• Hey Penny, I’ll paraphrase Frank Underwood here and say, “You’re entitled to nothing.” Don’t take this the wrong way. These are harsh words, but they are true. Like you said, sometimes you read a blog and you have nothing to add, and that’s fine. I had nothing to add to your post, because one) I had been there, and second) some things you need to figure out on your own. You also need to consider that we all have day jobs, and night jobs and we all have a lot to do, and if I my time is stretched (I write on weekends because that’s the only time I really have), a like is all you’ll get. Had I more time, would I have given a shout to you about my post? Sure. Would I have told you my thoughts? Absolutely. But sometimes, there simply isn’t enough time. You do however, want to show appreciation to a fellow blogger, so sometimes, that’s the reason behind a like, and sometimes, there’s a thousand other reasons behind a like too. Remember: don’t demand anything from your audience. They are visiting your website and reading your content out of their own free will.
      I will add that when someone follows you, it means they are interested in what you wrote. And I for one, think that’s worth a follow back, because I like to know what’s up with my audience and what they have to say.
      And always remember: You’re entitled to nothing.

  26. Yes, that’s totally fair enough and I didn’t mean to imply I don’t like being liked! I think a lot depends on why you are blogging and for me the point of blogging is to make connections, particularly around creative writing, and in my busy life I haven’t got time to follow everyone. I’m probably missing out on some really valuable connections, but still, I feel I have to be selective or I will do nothing else, certainly won’t get any actual writing done. I think what spurred me to comment here was because I did feel there was a connection between the subject of my last blog and yours. And I do have a policy of always responding to comments, and am trying to comment more myself. Keep up the good work. Many thanks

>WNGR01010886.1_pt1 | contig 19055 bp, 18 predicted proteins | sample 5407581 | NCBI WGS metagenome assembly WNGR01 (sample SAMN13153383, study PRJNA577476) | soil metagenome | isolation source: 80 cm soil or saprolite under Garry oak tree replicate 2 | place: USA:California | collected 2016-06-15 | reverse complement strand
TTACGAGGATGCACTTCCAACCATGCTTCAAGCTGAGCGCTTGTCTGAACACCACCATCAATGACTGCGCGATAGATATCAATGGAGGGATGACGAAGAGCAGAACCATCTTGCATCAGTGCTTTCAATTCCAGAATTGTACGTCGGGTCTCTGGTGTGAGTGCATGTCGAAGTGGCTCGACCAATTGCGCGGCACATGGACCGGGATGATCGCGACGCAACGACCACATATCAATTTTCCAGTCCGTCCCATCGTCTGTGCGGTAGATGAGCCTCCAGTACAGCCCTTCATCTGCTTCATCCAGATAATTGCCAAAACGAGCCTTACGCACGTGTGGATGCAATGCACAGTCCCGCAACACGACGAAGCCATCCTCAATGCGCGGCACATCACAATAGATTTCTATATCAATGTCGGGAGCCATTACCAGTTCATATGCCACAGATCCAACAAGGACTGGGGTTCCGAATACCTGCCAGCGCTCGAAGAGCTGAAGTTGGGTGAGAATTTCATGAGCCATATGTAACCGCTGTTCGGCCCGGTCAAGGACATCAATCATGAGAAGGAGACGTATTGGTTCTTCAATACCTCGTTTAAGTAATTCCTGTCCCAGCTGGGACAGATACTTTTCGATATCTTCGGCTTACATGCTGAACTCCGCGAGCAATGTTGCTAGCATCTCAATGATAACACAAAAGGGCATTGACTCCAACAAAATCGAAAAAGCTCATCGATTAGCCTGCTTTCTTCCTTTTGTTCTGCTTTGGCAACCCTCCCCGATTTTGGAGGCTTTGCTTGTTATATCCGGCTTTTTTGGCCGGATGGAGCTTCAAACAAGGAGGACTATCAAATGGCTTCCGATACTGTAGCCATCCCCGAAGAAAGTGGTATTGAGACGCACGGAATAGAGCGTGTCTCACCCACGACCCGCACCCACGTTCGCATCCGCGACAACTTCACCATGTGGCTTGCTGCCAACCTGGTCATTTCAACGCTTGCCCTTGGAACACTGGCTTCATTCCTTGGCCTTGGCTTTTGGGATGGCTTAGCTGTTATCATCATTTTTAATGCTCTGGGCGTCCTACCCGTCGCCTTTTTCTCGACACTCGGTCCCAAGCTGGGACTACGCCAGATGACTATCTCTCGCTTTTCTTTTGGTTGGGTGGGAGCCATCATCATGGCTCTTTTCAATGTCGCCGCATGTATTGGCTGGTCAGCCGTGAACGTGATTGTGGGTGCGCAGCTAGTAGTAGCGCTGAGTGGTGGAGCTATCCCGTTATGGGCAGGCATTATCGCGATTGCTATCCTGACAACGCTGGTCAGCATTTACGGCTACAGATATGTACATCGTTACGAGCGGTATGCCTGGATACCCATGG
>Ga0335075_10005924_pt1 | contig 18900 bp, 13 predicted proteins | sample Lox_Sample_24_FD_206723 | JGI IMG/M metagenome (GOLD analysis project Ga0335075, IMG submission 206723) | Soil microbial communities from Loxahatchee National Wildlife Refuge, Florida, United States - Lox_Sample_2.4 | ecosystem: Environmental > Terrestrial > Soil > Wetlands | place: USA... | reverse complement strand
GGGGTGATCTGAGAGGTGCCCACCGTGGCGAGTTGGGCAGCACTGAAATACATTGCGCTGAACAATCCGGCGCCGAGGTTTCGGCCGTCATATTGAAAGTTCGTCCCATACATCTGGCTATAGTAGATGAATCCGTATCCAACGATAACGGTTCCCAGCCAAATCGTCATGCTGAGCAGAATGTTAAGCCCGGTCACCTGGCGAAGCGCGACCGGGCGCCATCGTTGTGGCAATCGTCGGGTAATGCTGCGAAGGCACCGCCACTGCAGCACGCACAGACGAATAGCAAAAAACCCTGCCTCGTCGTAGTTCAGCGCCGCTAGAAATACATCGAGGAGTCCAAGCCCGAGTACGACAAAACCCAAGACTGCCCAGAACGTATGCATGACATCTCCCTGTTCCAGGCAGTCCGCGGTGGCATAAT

27. Thank you for the like. This post on blog stats resonates with me because I’m as guilty as everyone else, we like and then fade into the background. I agree completely that if you want an audience and people to appreciate your efforts it is vital to ‘get out there and share the love.’ For me it is absolutely vital as the blog is part of the way I promote my business. I will be returning often and hope that you enjoy what I have to offer. Thank you

  28. Thanks for the follow, and for the terrifically-phrased advice. Easy to get bogged down in blogging, in the futility of doing it into a vaccum. But ultimately, as you said, interaction is key–that’s why I’ve started tweeting! More to deal with, or more fun? We’ll see. Anyway, I like smart-ass writers (as if there are any other kinds), so I will be back.

  29. Thanks for this. You sound like a bloke, but I don’t care which gender I get this stuff from. It’s great. Thanks.

  30. Reblogged this on Anne Skyvington and commented:
    I’ve been trying to increase the traffic to my blog for a few years now. So when I find this sort of (free) information on a WordPress blog I steal it and share with others. Thanks Princess Kick-Ass. You’re a dear!

  31. Great post – it’s not rocket science that if you don’t interact with other bloggers than they won’t be bothered interacting with yours. I think the same goes for twitter – genuine engagement rather than self promotional tweets and automatic tweets #argh

  32. Pingback: Likes #5 « Transcend ❀

  33. Hi! I am a new blogger out here, so found your post quite funny as well as it gave me the heads up of what to expect in the days ahead. I will try to not whine. πŸ˜›

  34. Great post here. I’ve been rebooted a few times and just felt so great that someone else wanted to share my content.
    Please, anyone here, feel free to visit my page at http://runwright.net and reblog ANY post you choose.
    In fact, I just found this page because someone reblogged you and now I’m about to follow you too. This is honestly how it works, folks. Instead of whining, let’s do our part to build the community.